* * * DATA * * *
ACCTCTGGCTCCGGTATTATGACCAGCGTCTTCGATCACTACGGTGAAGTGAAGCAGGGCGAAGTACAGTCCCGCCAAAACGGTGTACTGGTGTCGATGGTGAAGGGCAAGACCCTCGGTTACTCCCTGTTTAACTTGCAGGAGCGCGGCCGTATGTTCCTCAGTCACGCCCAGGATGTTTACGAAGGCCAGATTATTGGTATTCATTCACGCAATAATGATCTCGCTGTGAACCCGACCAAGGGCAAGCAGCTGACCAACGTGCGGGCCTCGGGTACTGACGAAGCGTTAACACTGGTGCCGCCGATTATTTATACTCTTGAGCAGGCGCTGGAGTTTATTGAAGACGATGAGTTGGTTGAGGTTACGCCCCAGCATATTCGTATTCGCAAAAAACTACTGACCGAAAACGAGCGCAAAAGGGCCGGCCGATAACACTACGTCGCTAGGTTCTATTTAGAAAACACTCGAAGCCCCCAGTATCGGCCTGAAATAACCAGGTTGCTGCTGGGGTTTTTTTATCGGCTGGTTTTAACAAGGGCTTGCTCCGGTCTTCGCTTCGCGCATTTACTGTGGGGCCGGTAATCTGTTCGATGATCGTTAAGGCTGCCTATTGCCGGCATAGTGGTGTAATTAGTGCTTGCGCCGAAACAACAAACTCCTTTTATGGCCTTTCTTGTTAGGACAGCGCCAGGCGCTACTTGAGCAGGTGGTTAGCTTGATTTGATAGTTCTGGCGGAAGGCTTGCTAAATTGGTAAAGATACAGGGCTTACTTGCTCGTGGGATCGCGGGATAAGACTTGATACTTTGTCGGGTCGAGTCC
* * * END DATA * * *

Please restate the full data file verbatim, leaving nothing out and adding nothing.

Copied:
ACCTCTGGCTCCGGTATTATGACCAGCGTCTTCGATCACTACGGTGAAGTGAAGCAGGGCGAAGTACAGTCCCGCCAAAACGGTGTACTGGTGTCGATGGTGAAGGGCAAGACCCTCGGTTACTCCCTGTTTAACTTGCAGGAGCGCGGCCGTATGTTCCTCAGTCACGCCCAGGATGTTTACGAAGGCCAGATTATTGGTATTCATTCACGCAATAATGATCTCGCTGTGAACCCGACCAAGGGCAAGCAGCTGACCAACGTGCGGGCCTCGGGTACTGACGAAGCGTTAACACTGGTGCCGCCGATTATTTATACTCTTGAGCAGGCGCTGGAGTTTATTGAAGACGATGAGTTGGTTGAGGTTACGCCCCAGCATATTCGTATTCGCAAAAAACTACTGACCGAAAACGAGCGCAAAAGGGCCGGCCGATAACACTACGTCGCTAGGTTCTATTTAGAAAACACTCGAAGCCCCCAGTATCGGCCTGAAATAACCAGGTTGCTGCTGGGGTTTTTTTATCGGCTGGTTTTAACAAGGGCTTGCTCCGGTCTTCGCTTCGCGCATTTACTGTGGGGCCGGTAATCTGTTCGATGATCGTTAAGGCTGCCTATTGCCGGCATAGTGGTGTAATTAGTGCTTGCGCCGAAACAACAAACTCCTTTTATGGCCTTTCTTGTTAGGACAGCGCCAGGCGCTACTTGAGCAGGTGGTTAGCTTGATTTGATAGTTCTGGCGGAAGGCTTGCTAAATTGGTAAAGATACAGGGCTTACTTGCTCGTGGGATCGCGGGATAAGACTTGATACTTTGTCGGGTCGAGTCC